Creativity with container gardens

Creativity with container gardens

Sure, pots and planters are used to grow pretty flowers lining window-sills, porches, patios and balconies.

But, have you ever thought of unleashing your creativity to raise lovely flowers and fruits and vegetables besides aromatic herbs in containers of different shapes, sizes, materials and hues? Sounds utopian? Not really. Container gardens are an age-old concept – whether as stand-alone or in conjunction with a regular garden, indoor or outdoor, aesthetic or functional.

The greatest advantage of container gardening, however, is that you can grow plants anywhere, rearrange them often for novelty, have themed landscaping with relative ease and flaunt your creativity through choice of colourful and artistic containers.

Curious? Read on. First, the types of plants you can grow in containers - flowers (seas­onal/perennial) like geraniums, begonias, petunias...foliage plants like coleus, vines/creepers, succulents like aloe, cacti, fruits, vegetables (toma­toes/potatoes/cucumbers…) and herbs.

Shrubs and trees too, if the containers are large and robust enough! What you can actually grow depends on whether the sunlight available is in tandem with your particular plant’s needs. Or, expose the plants to sunlight for the required time in a different sunny spot and post-sunbath, repopulate their original location. 

 As for containers, a wide variety of pots, planters, urns and specially-crafted containers are available. But, you needn’t always shop for containers. Forage for them! Bright-coloured plastic tubs/containers, baskets, discarded shoes, old tea-pots/jugs, stainless steel cubes and pen-stands, tyres, glass jars, old aquariums, trays and even used grocery bags! Use your imagination and options are unlimited! Only, bore holes at the bottom for drainage. Place plates at the pots’ bottom for collecting the excess water-flow. Line baskets with plastic sheets with holes carved at the bottom. How you mix and match shapes, sizes and colours as you arrange the containers ultimately decides your potted garden’s aesthetics. You can display plants at different levels/heights too.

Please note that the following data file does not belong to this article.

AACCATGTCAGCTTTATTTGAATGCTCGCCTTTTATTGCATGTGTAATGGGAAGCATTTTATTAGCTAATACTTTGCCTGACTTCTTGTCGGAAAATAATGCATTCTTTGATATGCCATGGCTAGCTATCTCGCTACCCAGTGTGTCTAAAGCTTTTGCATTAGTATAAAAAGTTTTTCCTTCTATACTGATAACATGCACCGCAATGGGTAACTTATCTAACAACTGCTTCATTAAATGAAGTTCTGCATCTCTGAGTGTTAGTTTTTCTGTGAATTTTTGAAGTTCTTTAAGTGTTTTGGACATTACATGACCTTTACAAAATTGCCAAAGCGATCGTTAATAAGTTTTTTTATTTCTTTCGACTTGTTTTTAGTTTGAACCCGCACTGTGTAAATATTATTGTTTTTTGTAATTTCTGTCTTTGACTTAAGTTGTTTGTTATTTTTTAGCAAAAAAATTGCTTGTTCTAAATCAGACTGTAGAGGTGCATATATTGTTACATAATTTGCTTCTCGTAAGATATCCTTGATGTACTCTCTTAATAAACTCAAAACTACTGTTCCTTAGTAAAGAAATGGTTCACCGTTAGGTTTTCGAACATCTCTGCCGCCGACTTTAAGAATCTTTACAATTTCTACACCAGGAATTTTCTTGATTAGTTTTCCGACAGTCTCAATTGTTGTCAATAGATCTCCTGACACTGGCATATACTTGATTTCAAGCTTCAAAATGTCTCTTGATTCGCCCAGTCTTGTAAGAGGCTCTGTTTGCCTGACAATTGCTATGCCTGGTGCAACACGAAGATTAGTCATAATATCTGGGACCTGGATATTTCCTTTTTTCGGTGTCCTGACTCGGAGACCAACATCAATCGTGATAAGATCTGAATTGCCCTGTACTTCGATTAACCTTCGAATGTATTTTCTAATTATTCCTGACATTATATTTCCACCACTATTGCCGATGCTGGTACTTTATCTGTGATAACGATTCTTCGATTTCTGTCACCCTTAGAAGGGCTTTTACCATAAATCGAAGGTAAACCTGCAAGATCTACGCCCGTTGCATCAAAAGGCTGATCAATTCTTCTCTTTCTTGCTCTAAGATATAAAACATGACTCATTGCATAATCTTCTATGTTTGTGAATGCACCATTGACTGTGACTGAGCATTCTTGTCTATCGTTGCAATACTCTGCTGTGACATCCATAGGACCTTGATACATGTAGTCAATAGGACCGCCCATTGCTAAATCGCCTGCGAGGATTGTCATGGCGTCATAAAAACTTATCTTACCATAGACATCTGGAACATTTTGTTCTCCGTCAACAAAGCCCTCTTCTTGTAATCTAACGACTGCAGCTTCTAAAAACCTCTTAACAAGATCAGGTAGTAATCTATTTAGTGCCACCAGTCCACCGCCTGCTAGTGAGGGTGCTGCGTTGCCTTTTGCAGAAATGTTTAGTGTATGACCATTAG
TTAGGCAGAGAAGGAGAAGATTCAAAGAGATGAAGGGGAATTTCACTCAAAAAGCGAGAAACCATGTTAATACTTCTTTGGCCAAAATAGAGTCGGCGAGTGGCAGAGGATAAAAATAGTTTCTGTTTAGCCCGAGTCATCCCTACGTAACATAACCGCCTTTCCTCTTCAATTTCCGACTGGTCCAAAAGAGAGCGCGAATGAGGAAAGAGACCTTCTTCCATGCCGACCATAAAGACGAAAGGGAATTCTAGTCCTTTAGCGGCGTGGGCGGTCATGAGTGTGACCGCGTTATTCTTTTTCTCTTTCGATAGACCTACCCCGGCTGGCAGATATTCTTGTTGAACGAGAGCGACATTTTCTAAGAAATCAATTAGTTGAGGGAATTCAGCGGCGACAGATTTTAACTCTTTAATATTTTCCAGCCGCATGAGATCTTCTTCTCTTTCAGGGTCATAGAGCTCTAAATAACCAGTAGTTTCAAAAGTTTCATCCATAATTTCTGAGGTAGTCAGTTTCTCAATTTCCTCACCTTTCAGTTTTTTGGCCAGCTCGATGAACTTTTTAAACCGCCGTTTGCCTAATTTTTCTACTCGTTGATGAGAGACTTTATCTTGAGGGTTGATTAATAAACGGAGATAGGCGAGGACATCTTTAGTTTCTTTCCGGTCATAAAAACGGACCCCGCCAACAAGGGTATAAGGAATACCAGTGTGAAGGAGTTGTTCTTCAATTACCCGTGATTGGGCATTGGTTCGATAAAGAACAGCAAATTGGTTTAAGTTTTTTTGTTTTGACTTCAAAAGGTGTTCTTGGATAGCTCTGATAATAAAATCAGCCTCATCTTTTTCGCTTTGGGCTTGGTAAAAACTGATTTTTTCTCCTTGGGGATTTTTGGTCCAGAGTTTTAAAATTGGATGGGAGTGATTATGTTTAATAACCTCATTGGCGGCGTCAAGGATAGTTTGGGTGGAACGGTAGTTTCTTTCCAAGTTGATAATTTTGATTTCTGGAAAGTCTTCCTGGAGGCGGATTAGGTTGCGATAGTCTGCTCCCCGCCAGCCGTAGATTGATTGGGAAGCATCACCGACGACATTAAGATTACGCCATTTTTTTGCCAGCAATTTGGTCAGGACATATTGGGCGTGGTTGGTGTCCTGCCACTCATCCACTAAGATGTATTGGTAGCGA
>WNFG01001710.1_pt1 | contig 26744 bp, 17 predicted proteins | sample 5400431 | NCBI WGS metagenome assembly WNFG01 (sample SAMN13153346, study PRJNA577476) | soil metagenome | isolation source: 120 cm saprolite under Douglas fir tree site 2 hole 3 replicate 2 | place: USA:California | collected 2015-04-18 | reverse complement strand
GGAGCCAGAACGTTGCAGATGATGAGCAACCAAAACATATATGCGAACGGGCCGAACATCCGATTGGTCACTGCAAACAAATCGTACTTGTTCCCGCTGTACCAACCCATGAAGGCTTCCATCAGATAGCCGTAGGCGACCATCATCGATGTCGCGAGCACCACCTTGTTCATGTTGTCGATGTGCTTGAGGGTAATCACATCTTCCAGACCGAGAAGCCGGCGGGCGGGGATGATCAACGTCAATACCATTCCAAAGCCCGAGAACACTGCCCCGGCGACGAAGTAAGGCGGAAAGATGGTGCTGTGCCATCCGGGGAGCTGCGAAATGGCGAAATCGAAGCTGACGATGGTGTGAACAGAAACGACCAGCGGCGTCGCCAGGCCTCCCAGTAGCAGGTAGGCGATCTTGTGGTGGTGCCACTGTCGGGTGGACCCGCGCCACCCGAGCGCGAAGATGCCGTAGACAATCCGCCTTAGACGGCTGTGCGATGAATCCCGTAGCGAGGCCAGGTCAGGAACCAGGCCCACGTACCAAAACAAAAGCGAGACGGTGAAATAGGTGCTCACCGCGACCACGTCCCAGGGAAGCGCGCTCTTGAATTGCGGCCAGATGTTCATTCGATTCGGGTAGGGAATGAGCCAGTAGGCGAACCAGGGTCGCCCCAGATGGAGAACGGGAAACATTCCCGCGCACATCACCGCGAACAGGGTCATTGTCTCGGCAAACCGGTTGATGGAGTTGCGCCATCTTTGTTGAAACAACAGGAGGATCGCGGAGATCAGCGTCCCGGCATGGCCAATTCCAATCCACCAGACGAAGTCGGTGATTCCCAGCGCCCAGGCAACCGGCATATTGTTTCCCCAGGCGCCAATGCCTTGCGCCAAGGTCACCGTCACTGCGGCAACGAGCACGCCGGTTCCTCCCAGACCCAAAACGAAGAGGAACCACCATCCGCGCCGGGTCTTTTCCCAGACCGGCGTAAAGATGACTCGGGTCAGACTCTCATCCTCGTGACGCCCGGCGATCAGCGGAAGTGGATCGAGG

Choose plants that suit their container’s appearance. You can also plant multiple varieties with similar water-needs in one container. Only it shouldn’t be too crowded, stifling the plants’ growth. Plant the taller ones at the container’s rear and flowing vines around the edges. Also remember, a large container with a small plant (or vice versa) doesn’t make for a beautiful sight. If your container’s too roomy, fill up the bottom with empty plastic bottles to reduce space within. 

 Usually, a soil-less mixture of perlite, vermiculite and peat moss/sorghum moss is recommended. Prepare compost yourself or apply slow-release fertiliser. Water-supply should be neither excessive nor scarce. Water plants once daily. If in doubt, stick your finger into the soil about two inches deep. If you feel the soil’s dry there, water the plant. Hanging planters, small pots and containers made of clay/terracotta/wood need more frequent watering, especially in summer. Employ mulch to retain moisture longer. 

Weeds and pests bother a container-garden less gravely. Yet, check foliage, blooms and fruit for signs of insect damage/disease regularly. Isolate containers with infected plants till the pests are dispelled. With herbs, taking cuttings frequently and with flowering plants, pruning blooms once they fade (“deadheading”) stimulates growth.

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